Revd Rob Lamerton
Epiphany 3, 21st January 2007
Last week Jesus was at a wedding which was beginning to look rather gloomy because they had no more wine! In that story he was the bringer of great joy to the party!
Today our in story, Jesus is at the synagogue but instead of joy he stirs up a great anger! The anger appears to be in response to his suggestion that he is the one who fulfills Isaiah's words about the true Servant of God, when they know Jesus is Joseph's son — a local!
The anger grows as Jesus reminds the people that God has gone out beyond the people of Israel, because they failed to respond! Perhaps it is this challenge — that they are now failing once again to respond — that confirms their opposition to Jesus.
The story reminds us that we Christians — like the Jewish men of the synagogue — do not like to have a comfortable religion challenged. We like things done decently and in order!
So last week Jesus was the source of great joy, but this week Jesus is the source of great confrontation and anger. Just as Jesus confronted the men in the synagogue in Nazareth — so too this challenges us today to think seriously about God's call:
Every now and then we need a wake-up call — a reminder of things we've forgotten or a warning not to get too comfortable.
At first "all spoke well of him and were amazed at the gracious words that came out of his mouth". But when they realized who he is and Jesus pointed out that God's prophets found a ready welcome among Gentiles, they were filled with rage. (Sadly some people like to think they are the focus of God's attention!) They don't just want him out of the synagogue, the want him dead!
I would hope that here at St Philip's challenging and opposing views would be met with spirited discussion and charitable argument, not violence! And yet our world seems to be a more and more violent place when it comes to political and religious difference. Sadly the violent and negative seem to be more acceptable for our news programs. But there are also dialogue groups, interfaith study groups, etc. Why don't we lookout for such a group and join it or start one ourselves?
The story from Nehemiah, the prophet and governor of the people returning from exile, gives us an ancient picture of the pattern of synagogue worship. It also offers a parallel to the story of Jesus and the synagogue.
(Synagogue means gathering together.)
Ezra the priest and scribe read the Torah, the law. Jesus read Isaiah which is at the heart of the law. While Ezra read the people were standing. We stand to read the gospel and honour the story of Jesus. Ezra "gave the sense", interpreting the meaning. We have a sermon to explain the reading. The response of the people was to worship. In the synagogue of Nazareth and in our gathering today our response is to worship.
In his reading, Jesus identified himself with the Servant of God. Remembering that this is the first story in Luke's gospel after Jesus was baptized, we begin to be introduced to Jesus who:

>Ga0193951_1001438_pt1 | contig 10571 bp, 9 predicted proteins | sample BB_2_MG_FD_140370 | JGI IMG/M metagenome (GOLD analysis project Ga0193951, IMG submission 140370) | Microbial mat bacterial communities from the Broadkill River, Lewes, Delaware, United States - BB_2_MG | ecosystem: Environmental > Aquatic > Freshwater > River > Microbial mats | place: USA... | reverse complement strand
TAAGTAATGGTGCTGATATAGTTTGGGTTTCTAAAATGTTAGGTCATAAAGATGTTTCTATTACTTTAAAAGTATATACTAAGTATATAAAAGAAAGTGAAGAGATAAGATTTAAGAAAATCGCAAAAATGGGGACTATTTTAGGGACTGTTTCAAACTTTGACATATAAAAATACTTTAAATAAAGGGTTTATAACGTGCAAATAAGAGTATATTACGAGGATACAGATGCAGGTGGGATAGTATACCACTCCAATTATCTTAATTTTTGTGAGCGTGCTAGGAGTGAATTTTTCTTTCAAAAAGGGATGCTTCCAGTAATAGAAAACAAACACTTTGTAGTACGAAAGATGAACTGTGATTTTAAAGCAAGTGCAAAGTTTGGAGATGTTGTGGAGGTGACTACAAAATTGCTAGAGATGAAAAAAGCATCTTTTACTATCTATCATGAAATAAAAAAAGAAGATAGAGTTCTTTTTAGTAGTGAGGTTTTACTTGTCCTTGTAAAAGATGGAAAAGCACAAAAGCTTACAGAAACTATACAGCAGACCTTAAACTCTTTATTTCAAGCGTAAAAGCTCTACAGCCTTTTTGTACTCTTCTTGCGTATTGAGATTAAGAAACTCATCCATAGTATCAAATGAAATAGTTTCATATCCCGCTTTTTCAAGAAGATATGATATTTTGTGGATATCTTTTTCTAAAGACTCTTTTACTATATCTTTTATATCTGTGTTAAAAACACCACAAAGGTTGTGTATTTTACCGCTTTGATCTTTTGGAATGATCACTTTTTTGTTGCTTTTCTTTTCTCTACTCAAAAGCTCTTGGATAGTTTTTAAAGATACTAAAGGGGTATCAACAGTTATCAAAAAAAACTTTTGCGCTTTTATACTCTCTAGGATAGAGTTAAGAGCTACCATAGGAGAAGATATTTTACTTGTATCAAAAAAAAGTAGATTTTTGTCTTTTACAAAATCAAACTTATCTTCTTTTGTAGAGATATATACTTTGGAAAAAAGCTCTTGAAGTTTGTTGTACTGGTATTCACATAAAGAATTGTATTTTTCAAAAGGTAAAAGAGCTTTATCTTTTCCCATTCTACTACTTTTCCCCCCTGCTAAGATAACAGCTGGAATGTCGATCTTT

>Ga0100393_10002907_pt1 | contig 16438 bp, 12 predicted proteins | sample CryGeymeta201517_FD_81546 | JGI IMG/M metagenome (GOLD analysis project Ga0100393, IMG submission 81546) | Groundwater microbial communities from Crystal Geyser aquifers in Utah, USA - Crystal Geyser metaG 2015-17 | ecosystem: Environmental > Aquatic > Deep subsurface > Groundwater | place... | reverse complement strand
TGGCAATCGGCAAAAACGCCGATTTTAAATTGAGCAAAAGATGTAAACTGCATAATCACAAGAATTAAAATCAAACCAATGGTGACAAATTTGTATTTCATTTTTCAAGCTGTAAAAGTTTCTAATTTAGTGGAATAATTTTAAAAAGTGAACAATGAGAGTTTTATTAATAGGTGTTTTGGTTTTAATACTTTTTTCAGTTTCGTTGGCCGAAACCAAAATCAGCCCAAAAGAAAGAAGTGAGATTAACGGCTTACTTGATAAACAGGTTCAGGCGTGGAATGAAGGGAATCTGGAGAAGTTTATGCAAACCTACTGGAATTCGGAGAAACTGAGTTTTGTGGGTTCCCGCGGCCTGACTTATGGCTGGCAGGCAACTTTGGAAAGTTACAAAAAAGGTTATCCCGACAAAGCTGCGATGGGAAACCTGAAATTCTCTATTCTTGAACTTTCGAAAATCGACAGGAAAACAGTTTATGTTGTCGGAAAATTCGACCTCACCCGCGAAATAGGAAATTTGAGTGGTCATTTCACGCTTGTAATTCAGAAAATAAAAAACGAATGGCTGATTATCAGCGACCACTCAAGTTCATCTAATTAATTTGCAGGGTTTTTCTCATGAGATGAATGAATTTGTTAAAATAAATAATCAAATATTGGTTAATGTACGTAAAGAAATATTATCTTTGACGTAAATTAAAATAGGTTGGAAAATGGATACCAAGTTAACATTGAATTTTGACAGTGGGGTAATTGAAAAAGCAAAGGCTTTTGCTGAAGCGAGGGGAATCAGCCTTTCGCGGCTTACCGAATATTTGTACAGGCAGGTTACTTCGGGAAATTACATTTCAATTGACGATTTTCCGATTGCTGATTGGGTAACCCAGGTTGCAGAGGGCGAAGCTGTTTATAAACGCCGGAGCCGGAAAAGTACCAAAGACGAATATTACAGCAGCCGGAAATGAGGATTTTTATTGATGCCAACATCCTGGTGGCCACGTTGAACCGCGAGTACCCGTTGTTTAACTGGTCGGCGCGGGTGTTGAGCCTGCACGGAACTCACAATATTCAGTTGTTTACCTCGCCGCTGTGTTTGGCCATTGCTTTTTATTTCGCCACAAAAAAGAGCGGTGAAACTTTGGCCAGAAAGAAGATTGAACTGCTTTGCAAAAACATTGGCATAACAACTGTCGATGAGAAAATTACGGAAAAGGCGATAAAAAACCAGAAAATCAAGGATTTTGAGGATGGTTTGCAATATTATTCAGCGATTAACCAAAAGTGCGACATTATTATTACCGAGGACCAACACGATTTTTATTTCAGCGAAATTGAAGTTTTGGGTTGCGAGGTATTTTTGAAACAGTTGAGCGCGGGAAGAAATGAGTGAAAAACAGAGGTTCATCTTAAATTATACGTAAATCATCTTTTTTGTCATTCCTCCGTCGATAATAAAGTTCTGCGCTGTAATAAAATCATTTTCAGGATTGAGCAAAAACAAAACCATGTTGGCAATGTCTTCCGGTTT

We see the Spirit at work in the ministry of Jesus. The same Spirit empowers the early Christians and is at work today amongst God's people, challenging, inspiring, confronting, encouraging, empowering, unifying — pulling us together into one body, but each with our own special function to play.
The concept of the Body of Christ appears only the writings of Paul and is thought that it may have originated with the Corinthians. There may have been a the belief among the Corinthians that you had "made it" spiritually when you belonged to the body, but Paul is eager to point out the responsibility of the individual within the body and the variations in individual ministries.
The readings recall for us our responsibility to recognise the body of Christ, that we each have a part to play. I'm so very aware that some people doubt that they make a contribution! Some people make a contribution by just being here and by quiet prayer and some by simple friendship — as well as others who do more obvious things. Our Parish Council has begun to work by discerning areas of gifts and interests, and it has worked well.
But all this is not for some purpose of being a church institution. It is to enable us to be the Body of Christ and as such to share the tasks Jesus assumes in the gospel story:
In England I encountered a hospital that has cared for homeless men for hundreds of years. Such ministries can be long lasting.
Yet when I took part in a bread distribution ministry at St Paul's for a number of years, I realized how tiring it was. We need to discern how to be of service without people burning out.
Yet I wonder if we couldn't do something for example through connecting with our African friends, by working with refugees and contributing to care for homeless men.
Let us together find way to move on in ministries of care, under the direction of God's Spirit.